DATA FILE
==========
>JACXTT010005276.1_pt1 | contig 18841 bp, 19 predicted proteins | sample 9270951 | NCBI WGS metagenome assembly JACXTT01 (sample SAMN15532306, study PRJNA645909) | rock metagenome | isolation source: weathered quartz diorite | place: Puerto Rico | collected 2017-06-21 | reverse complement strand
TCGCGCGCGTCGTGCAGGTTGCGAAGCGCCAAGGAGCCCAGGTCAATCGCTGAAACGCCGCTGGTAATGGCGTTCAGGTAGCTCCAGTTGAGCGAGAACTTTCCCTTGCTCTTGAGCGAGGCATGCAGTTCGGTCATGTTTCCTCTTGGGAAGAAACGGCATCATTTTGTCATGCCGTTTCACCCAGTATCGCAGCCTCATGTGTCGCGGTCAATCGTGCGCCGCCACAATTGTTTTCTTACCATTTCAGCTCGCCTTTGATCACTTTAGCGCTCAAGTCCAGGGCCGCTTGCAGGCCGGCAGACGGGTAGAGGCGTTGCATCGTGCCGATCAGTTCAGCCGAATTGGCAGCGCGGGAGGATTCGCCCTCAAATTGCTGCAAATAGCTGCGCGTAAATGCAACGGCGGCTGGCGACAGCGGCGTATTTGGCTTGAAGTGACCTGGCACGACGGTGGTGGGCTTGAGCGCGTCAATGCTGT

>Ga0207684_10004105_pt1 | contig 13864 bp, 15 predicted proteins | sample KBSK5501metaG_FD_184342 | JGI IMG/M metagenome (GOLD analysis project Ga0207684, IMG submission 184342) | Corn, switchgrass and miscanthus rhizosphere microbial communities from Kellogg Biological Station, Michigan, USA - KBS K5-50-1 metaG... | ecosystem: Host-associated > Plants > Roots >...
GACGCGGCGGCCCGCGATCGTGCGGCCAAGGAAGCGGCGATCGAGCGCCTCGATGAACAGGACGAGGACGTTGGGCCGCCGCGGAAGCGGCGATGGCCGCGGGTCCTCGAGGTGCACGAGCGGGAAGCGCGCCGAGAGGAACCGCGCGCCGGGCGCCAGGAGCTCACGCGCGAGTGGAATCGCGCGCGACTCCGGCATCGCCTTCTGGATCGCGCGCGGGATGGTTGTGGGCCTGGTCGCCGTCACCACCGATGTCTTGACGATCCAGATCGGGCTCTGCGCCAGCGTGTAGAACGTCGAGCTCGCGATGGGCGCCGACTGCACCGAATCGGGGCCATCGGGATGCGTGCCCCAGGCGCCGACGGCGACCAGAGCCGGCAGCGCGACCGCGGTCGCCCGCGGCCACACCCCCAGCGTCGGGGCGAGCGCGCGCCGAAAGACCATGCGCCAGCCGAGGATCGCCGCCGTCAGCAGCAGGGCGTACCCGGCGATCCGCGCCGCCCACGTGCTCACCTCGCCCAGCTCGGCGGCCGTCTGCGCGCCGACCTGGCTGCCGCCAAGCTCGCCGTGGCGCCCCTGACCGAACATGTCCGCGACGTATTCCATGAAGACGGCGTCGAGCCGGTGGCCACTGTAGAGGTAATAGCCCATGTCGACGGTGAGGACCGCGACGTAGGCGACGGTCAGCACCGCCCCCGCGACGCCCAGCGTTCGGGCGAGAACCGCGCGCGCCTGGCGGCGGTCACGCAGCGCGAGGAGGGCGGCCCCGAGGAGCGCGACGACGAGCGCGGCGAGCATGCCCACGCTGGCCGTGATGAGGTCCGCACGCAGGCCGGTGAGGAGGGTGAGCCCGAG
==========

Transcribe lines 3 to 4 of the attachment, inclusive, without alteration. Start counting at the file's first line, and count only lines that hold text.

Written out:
>Ga0207684_10004105_pt1 | contig 13864 bp, 15 predicted proteins | sample KBSK5501metaG_FD_184342 | JGI IMG/M metagenome (GOLD analysis project Ga0207684, IMG submission 184342) | Corn, switchgrass and miscanthus rhizosphere microbial communities from Kellogg Biological Station, Michigan, USA - KBS K5-50-1 metaG... | ecosystem: Host-associated > Plants > Roots >...
GACGCGGCGGCCCGCGATCGTGCGGCCAAGGAAGCGGCGATCGAGCGCCTCGATGAACAGGACGAGGACGTTGGGCCGCCGCGGAAGCGGCGATGGCCGCGGGTCCTCGAGGTGCACGAGCGGGAAGCGCGCCGAGAGGAACCGCGCGCCGGGCGCCAGGAGCTCACGCGCGAGTGGAATCGCGCGCGACTCCGGCATCGCCTTCTGGATCGCGCGCGGGATGGTTGTGGGCCTGGTCGCCGTCACCACCGATGTCTTGACGATCCAGATCGGGCTCTGCGCCAGCGTGTAGAACGTCGAGCTCGCGATGGGCGCCGACTGCACCGAATCGGGGCCATCGGGATGCGTGCCCCAGGCGCCGACGGCGACCAGAGCCGGCAGCGCGACCGCGGTCGCCCGCGGCCACACCCCCAGCGTCGGGGCGAGCGCGCGCCGAAAGACCATGCGCCAGCCGAGGATCGCCGCCGTCAGCAGCAGGGCGTACCCGGCGATCCGCGCCGCCCACGTGCTCACCTCGCCCAGCTCGGCGGCCGTCTGCGCGCCGACCTGGCTGCCGCCAAGCTCGCCGTGGCGCCCCTGACCGAACATGTCCGCGACGTATTCCATGAAGACGGCGTCGAGCCGGTGGCCACTGTAGAGGTAATAGCCCATGTCGACGGTGAGGACCGCGACGTAGGCGACGGTCAGCACCGCCCCCGCGACGCCCAGCGTTCGGGCGAGAACCGCGCGCGCCTGGCGGCGGTCACGCAGCGCGAGGAGGGCGGCCCCGAGGAGCGCGACGACGAGCGCGGCGAGCATGCCCACGCTGGCCGTGATGAGGTCCGCACGCAGGCCGGTGAGGAGGGTGAGCCCGAG